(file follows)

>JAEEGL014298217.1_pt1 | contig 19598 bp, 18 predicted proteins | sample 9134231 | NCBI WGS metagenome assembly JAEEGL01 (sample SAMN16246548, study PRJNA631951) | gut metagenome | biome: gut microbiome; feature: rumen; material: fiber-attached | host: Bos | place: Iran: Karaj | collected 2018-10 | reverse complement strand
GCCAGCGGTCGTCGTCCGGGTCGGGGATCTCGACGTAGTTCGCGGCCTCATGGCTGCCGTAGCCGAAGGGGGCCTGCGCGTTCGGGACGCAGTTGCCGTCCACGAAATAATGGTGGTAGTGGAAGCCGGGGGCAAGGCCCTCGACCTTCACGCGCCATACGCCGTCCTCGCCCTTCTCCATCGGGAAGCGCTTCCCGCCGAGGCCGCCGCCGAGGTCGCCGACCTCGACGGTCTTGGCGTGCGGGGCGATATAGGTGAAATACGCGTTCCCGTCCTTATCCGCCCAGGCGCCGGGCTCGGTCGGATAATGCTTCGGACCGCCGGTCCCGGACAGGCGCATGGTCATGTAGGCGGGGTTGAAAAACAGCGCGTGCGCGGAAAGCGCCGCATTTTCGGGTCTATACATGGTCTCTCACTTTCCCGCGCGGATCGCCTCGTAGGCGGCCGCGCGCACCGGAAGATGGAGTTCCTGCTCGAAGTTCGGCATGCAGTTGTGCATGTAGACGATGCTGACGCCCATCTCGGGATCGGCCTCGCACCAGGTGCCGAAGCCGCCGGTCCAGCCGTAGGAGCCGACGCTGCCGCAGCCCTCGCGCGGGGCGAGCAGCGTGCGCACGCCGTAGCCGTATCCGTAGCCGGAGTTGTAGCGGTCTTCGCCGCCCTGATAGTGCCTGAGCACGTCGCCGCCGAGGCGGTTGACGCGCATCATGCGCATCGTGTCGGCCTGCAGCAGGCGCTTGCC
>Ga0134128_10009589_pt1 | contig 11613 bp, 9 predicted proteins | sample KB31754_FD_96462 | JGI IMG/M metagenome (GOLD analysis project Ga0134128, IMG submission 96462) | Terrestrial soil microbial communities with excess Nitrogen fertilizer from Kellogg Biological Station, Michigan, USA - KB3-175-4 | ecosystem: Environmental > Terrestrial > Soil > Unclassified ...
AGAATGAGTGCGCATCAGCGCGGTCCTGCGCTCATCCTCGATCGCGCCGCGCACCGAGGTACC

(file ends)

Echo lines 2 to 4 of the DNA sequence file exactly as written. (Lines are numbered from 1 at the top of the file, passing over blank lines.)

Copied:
GCCAGCGGTCGTCGTCCGGGTCGGGGATCTCGACGTAGTTCGCGGCCTCATGGCTGCCGTAGCCGAAGGGGGCCTGCGCGTTCGGGACGCAGTTGCCGTCCACGAAATAATGGTGGTAGTGGAAGCCGGGGGCAAGGCCCTCGACCTTCACGCGCCATACGCCGTCCTCGCCCTTCTCCATCGGGAAGCGCTTCCCGCCGAGGCCGCCGCCGAGGTCGCCGACCTCGACGGTCTTGGCGTGCGGGGCGATATAGGTGAAATACGCGTTCCCGTCCTTATCCGCCCAGGCGCCGGGCTCGGTCGGATAATGCTTCGGACCGCCGGTCCCGGACAGGCGCATGGTCATGTAGGCGGGGTTGAAAAACAGCGCGTGCGCGGAAAGCGCCGCATTTTCGGGTCTATACATGGTCTCTCACTTTCCCGCGCGGATCGCCTCGTAGGCGGCCGCGCGCACCGGAAGATGGAGTTCCTGCTCGAAGTTCGGCATGCAGTTGTGCATGTAGACGATGCTGACGCCCATCTCGGGATCGGCCTCGCACCAGGTGCCGAAGCCGCCGGTCCAGCCGTAGGAGCCGACGCTGCCGCAGCCCTCGCGCGGGGCGAGCAGCGTGCGCACGCCGTAGCCGTATCCGTAGCCGGAGTTGTAGCGGTCTTCGCCGCCCTGATAGTGCCTGAGCACGTCGCCGCCGAGGCGGTTGACGCGCATCATGCGCATCGTGTCGGCCTGCAGCAGGCGCTTGCC
>Ga0134128_10009589_pt1 | contig 11613 bp, 9 predicted proteins | sample KB31754_FD_96462 | JGI IMG/M metagenome (GOLD analysis project Ga0134128, IMG submission 96462) | Terrestrial soil microbial communities with excess Nitrogen fertilizer from Kellogg Biological Station, Michigan, USA - KB3-175-4 | ecosystem: Environmental > Terrestrial > Soil > Unclassified ...
AGAATGAGTGCGCATCAGCGCGGTCCTGCGCTCATCCTCGATCGCGCCGCGCACCGAGGTACC